Surfaces of shelters have also changed. With more and more manufacturers moving away from the anodized surfaces that limit shelter colors to bronze, silver and black, to a powder-coat paint process that allows for custom colors, says Chown.
The powder-coat paint process involves painting a metal surface that was given an electrostatic charge and baked in a 450-degree oven. Less porous than conventional liquid paint, powder-coat painting results in a durable, more abrasion-resistant finish.
The use of color schemes in bus shelters is a high consideration for transit agencies that want to create a distinctive look consistent with the transit system image. “Transit agencies usually have a color scheme they want to match,” Chown says. “Charlotte, N.C., has a deep blue, so of course they want their shelters to match that blue.”
Durability of the product is also important to transit agencies to help them fight the war against vandalism. Shelter manufacturers are using less glass or poly-carbonate plastics, like Lexan, in lieu of perforated steel or aluminum panels to help deter vandalism.
“It’s just not as much fun to paint on or work with because the [graffiti] doesn’t show up as well on the [perforated] surface,” says Jackie Branham, vice president of sales and marketing for shelter manufacturer Lacor Streetscape. “[Transit agencies] are finding that glass or plastic can be scratched or broken, which is very costly to repair,” Branham says of the switch to the more vandal-resistant designs.
If synthetic glass or plastic panel materials are used instead of a perforated metal panel, some manufacturers offer a deeper window frame construction to prevent damage. “We developed a deeper window frame so the material being used is less apt to be popped out of the window,” says Columbia’s Cohen.
Powered by the sun
Although not a new trend, solar power is quickly becoming a regular specification for shelters. Advances in solar panel technology and lower costs associated with the systems have helped bring the use of renewable energy to the forefront. “We’ve done approximately 300 shelters with solar lighting,” says Brasco’s Chown. “That’s been driven by the advances in solar technology.”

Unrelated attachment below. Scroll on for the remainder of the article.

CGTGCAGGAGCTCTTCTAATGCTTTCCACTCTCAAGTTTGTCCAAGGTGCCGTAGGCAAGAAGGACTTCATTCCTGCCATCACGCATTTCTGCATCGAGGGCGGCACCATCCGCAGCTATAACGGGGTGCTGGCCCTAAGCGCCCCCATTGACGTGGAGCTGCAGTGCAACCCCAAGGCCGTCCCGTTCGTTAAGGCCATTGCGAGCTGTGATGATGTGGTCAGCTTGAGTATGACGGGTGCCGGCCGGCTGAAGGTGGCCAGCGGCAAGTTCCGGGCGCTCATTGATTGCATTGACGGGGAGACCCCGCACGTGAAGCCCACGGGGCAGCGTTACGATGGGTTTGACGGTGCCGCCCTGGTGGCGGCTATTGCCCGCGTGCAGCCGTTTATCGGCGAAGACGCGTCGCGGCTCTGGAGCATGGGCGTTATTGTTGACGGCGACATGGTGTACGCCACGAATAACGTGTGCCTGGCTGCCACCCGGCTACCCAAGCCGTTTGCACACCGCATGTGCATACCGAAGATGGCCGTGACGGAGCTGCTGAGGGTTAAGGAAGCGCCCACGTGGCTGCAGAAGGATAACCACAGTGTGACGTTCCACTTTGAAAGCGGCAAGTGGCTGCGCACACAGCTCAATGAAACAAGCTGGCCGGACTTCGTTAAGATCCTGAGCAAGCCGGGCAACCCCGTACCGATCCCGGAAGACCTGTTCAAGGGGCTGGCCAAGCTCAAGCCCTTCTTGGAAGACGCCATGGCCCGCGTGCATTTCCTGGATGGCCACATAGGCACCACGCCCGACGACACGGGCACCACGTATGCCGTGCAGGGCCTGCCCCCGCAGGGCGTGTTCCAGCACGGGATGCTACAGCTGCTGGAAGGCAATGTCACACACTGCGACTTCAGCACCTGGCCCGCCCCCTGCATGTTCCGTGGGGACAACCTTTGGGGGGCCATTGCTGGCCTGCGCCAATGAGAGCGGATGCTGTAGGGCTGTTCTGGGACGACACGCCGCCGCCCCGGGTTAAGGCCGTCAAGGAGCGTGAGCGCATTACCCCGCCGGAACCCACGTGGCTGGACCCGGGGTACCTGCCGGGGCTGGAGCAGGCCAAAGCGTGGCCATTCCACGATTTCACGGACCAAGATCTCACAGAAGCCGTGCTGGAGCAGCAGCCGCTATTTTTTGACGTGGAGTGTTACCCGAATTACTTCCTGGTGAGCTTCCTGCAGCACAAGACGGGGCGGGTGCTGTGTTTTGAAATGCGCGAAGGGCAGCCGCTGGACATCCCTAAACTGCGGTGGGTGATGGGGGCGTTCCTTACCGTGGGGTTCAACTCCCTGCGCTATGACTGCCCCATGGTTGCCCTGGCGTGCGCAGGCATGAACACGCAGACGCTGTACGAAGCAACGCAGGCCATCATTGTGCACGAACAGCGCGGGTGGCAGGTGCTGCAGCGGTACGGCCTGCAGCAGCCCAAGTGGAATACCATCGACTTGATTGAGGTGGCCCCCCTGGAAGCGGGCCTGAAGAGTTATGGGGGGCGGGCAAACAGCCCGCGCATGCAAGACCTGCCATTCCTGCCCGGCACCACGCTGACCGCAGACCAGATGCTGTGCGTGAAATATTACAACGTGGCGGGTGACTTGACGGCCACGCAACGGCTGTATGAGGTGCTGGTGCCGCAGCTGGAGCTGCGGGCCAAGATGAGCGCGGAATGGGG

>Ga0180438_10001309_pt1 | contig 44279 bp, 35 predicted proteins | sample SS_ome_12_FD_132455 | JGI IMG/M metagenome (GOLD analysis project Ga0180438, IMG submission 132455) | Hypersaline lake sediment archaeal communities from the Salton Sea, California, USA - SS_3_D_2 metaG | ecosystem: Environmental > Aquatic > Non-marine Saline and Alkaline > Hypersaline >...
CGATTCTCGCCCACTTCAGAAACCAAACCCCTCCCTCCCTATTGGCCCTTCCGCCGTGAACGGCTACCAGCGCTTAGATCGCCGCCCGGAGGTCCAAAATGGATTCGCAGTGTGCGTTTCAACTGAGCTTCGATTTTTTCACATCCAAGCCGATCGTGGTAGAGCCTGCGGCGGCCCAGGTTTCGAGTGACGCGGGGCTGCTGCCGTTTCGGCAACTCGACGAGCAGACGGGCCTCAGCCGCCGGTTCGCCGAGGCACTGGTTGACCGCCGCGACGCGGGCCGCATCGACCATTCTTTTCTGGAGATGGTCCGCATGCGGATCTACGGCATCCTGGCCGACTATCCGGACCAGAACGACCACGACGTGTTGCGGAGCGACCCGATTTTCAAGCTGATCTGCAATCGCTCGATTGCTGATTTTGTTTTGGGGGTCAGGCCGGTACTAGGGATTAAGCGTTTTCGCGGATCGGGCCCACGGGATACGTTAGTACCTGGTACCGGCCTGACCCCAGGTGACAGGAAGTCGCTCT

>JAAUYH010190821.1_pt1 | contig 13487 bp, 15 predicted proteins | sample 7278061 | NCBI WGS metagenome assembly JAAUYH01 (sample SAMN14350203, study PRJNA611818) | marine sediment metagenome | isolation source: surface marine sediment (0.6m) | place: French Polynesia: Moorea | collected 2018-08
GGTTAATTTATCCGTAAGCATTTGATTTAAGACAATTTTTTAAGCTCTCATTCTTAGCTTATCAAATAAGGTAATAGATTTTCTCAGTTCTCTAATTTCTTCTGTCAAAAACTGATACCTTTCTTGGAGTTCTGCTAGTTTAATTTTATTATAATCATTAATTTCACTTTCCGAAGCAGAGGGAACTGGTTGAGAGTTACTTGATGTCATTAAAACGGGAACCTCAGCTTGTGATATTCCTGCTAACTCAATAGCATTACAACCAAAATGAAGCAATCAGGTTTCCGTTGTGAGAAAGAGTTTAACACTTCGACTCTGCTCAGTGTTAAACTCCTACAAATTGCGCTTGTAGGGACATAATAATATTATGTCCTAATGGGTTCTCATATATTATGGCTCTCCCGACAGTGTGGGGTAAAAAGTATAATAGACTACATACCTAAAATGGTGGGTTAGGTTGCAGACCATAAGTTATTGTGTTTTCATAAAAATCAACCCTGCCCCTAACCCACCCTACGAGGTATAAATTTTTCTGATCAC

Patrick Merrick, sales manager for Tolar Manufacturing Co. in Corona, Calif., says he has seen an increasing amount of requests from agencies to use renewable energy systems. “Customers are also asking for more pronounced placement of solar panels to make a public statement that agencies are using renewable energy,” he says.
Solar powered systems consist of a solar panel and a charged controller that charges batteries, which operate the lights. Costs for a basic solar kit range from $1,200 to $1,500.
Normally, solar panels are roof-mounted, or designed in such a way that they are incorporated into the shelter design, says Matt Hollister, account manager for Solar Outdoor Lighting Inc. in Palm City, Fla. Pole-mounted systems are better if the location of the shelter does not allow solar panels to face 45-degrees due south.
Traditionally, grid power is used to illuminate shelters. But connecting power to shelters has become more challenging, especially in states where power is in great demand, like California, says Hollister. “Just dropping a meter alone can be $2,000 to $2,500,” he says.
Brasco’s Chown agrees that solar power is a more desirable option when compared to the costs associated with grid power, especially when the location of a shelter is an issue. “A shelter may be located 1,000 feet away from power, so you’d never be able to justify the cost of trenching and bringing power to that location,” he says.